Reasonable piece in the NYT about the latest US employment news. Interesting to note that the principal culprit is imagined to be job-loss to China. I would say that the big news here is the services job loss - 67,000. This work is clearly not moving to China, India forms a big part of the picture (although it is important to remember there are many other available services outsourcing candidates), but this doesn't connect with another of the 'flavour of the month' arguments, that the Chinese yuan is too weak. The Indian rupee is floating and has been rising slowly recently (from 49 to 45 to the US dollar), all of which tends to suggest that those of us who are arguing that with such large wage differentials small currency adjustments won't be any big deal, and in China's case may only serve to make internal deflationary tendencies worse, are doing so with justification. The services news is much more preoccupying for the US outlook, since the manufacturing jobs are inevitably vulnerable, the recent decline in manufacturing being only the latest chapter in a long run process. But services, this is different. One way or another, even the US has to pay it's way in the world. This means the US has to find new activities that can justify the enormous per-capita income differential she enjoys. Short of that we could be confronted with another example of the old adage: 'what goes up must come down'. Incidentally, it will be interesting to see what is said about transparency in government procurement in Cancun in the light of some recent and highly publicised services outsourcing restrictions inside the US govt sector. One more time: isn't sauce for the goose also sauce for the gander?
What surprises many economists is that the job-shedding has continued despite what they describe as an extraordinary level of economic stimulus. Low interest rates, tax cuts and rebates, a rise in military spending, mortgage refinancings, growing corporate profits, even a long-awaited improvement in business spending on new equipment and software have all contributed to the rise in the economic growth rate. But jobs are disappearing, and employers continue to resist adding hours for their existing workers. Economists warn that without payroll expansion and rising income from wages, sustaining the economic growth will be difficult once the stimulus weakens. "If we go into next year without job growth, then the consumer's willingness to keep spending comes into question, and recovery is in danger of unwinding," said James W. Paulsen, chief investment strategist for Wells Capital Management. Seeking an explanation for the job drought, some economists call attention to the shifting of production overseas, particularly to China, and to the American economy's rapid gains in productivity. The productivity gains allow companies to maintain the same level of production with fewer workers.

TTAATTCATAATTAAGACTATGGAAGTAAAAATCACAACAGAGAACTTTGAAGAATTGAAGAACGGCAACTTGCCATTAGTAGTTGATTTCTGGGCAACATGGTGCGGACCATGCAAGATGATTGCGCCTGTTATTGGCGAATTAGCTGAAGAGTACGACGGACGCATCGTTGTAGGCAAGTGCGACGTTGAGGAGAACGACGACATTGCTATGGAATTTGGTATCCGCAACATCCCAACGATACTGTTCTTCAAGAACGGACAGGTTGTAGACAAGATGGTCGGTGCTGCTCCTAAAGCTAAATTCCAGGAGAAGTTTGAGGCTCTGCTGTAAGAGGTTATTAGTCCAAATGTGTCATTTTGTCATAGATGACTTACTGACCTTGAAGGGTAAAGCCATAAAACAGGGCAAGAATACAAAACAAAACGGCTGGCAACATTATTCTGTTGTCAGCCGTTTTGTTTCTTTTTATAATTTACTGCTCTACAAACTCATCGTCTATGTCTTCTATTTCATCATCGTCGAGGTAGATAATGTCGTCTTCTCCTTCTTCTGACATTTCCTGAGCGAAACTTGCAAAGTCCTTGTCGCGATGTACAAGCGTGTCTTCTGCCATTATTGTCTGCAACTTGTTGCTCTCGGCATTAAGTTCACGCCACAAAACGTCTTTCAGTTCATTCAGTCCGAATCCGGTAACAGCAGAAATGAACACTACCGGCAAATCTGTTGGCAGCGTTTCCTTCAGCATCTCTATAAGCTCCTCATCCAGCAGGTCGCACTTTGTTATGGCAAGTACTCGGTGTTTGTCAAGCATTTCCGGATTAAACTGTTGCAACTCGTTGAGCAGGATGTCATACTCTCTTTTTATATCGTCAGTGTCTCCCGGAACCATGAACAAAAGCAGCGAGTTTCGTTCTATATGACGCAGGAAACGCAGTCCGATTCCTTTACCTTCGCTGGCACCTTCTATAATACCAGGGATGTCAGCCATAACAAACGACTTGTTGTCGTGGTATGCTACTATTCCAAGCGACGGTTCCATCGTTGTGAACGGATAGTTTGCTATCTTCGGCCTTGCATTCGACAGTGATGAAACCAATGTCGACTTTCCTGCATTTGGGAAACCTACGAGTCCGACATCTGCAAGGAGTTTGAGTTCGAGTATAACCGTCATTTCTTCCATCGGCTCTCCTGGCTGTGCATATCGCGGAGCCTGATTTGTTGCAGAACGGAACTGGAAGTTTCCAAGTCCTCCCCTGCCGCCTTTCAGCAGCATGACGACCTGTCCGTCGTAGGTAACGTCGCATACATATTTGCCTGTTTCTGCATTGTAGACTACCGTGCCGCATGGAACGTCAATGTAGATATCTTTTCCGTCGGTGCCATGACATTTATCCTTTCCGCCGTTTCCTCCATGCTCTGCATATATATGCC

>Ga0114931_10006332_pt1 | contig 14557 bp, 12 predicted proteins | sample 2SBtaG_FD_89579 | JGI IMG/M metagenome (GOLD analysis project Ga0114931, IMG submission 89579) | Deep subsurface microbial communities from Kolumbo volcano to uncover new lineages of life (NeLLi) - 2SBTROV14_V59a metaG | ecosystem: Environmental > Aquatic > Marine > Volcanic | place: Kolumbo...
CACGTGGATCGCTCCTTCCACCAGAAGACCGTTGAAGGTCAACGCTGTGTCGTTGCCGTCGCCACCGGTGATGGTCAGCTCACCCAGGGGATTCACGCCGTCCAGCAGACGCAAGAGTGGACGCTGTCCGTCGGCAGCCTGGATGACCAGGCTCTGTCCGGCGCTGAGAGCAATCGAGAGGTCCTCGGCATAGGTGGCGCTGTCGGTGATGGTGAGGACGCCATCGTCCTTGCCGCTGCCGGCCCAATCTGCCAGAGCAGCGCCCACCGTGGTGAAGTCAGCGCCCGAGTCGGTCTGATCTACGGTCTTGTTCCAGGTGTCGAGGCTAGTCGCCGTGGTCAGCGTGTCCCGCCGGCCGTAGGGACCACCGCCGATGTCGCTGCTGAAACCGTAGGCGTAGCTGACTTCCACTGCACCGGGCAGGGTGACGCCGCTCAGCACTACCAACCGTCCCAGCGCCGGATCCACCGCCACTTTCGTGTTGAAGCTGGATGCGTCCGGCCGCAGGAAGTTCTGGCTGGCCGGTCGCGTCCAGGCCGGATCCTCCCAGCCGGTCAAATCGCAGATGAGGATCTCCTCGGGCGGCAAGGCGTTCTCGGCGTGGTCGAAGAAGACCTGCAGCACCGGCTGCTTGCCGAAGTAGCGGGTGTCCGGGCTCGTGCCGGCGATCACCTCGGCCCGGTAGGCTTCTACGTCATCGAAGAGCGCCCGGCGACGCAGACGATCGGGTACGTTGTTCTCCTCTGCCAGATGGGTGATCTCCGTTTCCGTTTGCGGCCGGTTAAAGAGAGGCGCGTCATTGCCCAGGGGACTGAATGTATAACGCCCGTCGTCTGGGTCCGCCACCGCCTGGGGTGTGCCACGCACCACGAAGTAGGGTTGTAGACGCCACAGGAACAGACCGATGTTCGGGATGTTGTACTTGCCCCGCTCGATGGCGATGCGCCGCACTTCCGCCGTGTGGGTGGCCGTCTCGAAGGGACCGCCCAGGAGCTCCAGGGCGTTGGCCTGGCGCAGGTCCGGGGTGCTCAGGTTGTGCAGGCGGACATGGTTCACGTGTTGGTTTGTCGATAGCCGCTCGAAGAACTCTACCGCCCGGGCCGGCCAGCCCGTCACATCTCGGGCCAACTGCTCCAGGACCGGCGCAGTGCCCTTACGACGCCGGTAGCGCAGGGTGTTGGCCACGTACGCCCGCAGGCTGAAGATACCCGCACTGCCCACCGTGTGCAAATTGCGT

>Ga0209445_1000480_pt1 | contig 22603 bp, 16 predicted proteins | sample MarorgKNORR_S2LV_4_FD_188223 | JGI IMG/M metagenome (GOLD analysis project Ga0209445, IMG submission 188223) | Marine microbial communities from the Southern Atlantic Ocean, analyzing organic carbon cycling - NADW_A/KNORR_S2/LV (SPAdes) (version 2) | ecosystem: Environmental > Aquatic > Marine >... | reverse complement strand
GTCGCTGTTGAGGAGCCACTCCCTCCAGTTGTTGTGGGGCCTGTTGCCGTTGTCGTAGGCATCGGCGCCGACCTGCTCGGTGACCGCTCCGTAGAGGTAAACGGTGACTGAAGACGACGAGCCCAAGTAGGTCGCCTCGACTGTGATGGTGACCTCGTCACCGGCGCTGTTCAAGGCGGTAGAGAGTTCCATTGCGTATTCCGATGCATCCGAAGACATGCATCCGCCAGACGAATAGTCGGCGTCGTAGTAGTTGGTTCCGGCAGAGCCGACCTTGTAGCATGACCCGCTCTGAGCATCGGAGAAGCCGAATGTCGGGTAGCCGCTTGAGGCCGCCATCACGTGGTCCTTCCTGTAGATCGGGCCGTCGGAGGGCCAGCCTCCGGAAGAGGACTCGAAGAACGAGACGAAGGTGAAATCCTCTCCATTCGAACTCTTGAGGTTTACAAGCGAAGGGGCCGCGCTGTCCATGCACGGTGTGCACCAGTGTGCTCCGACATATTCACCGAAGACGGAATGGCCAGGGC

The Labor Department's Bureau of Labor Statistics determines the unemployment rate through a monthly survey of 60,000 households. If respondents say they were unemployed in the week before the survey, they are asked if they are actively looking for work. Only those actively searching for a job are counted as unemployed. Those who say they would like a job but are too discouraged by the difficulties of finding one to search actively are no longer counted as either employed or unemployed. The number of discouraged workers rose by 33,000 last month, subtracting them from the jobless rolls. The count of discouraged workers has more than doubled in the last three years, to 503,000 in August from 203,000 in August 2000. In addition, the number of workers in the survey who described themselves as self-employed grew by 233,000 last month — evidence to some economists that many had lost jobs and were masking their unemployment. "Whenever you see a spike in self-employment in this kind of economy, you know that is involuntary entrepreneurship," said Jared Bernstein, a senior labor economist at the Economic Policy Institute.
The principal employment number comes from a separate survey, covering 160,000 businesses and government agencies and 400,000 work sites. From that survey, the bureau determines the actual number of jobs. Though the biggest loss in August was 44,000 jobs in manufacturing, employment also shrank in computer design and information technology and in government employment. The government job losses were mostly at the state and local level, reflecting widespread cutbacks to balance budgets. The average hourly wage of production workers, about 80 percent of the 129.8 million people employed in August, rose 2 cents in August, to $15.45. In the last 12 months, this wage has risen 2.9 percent, keeping workers ahead of inflation.
Source: New York Times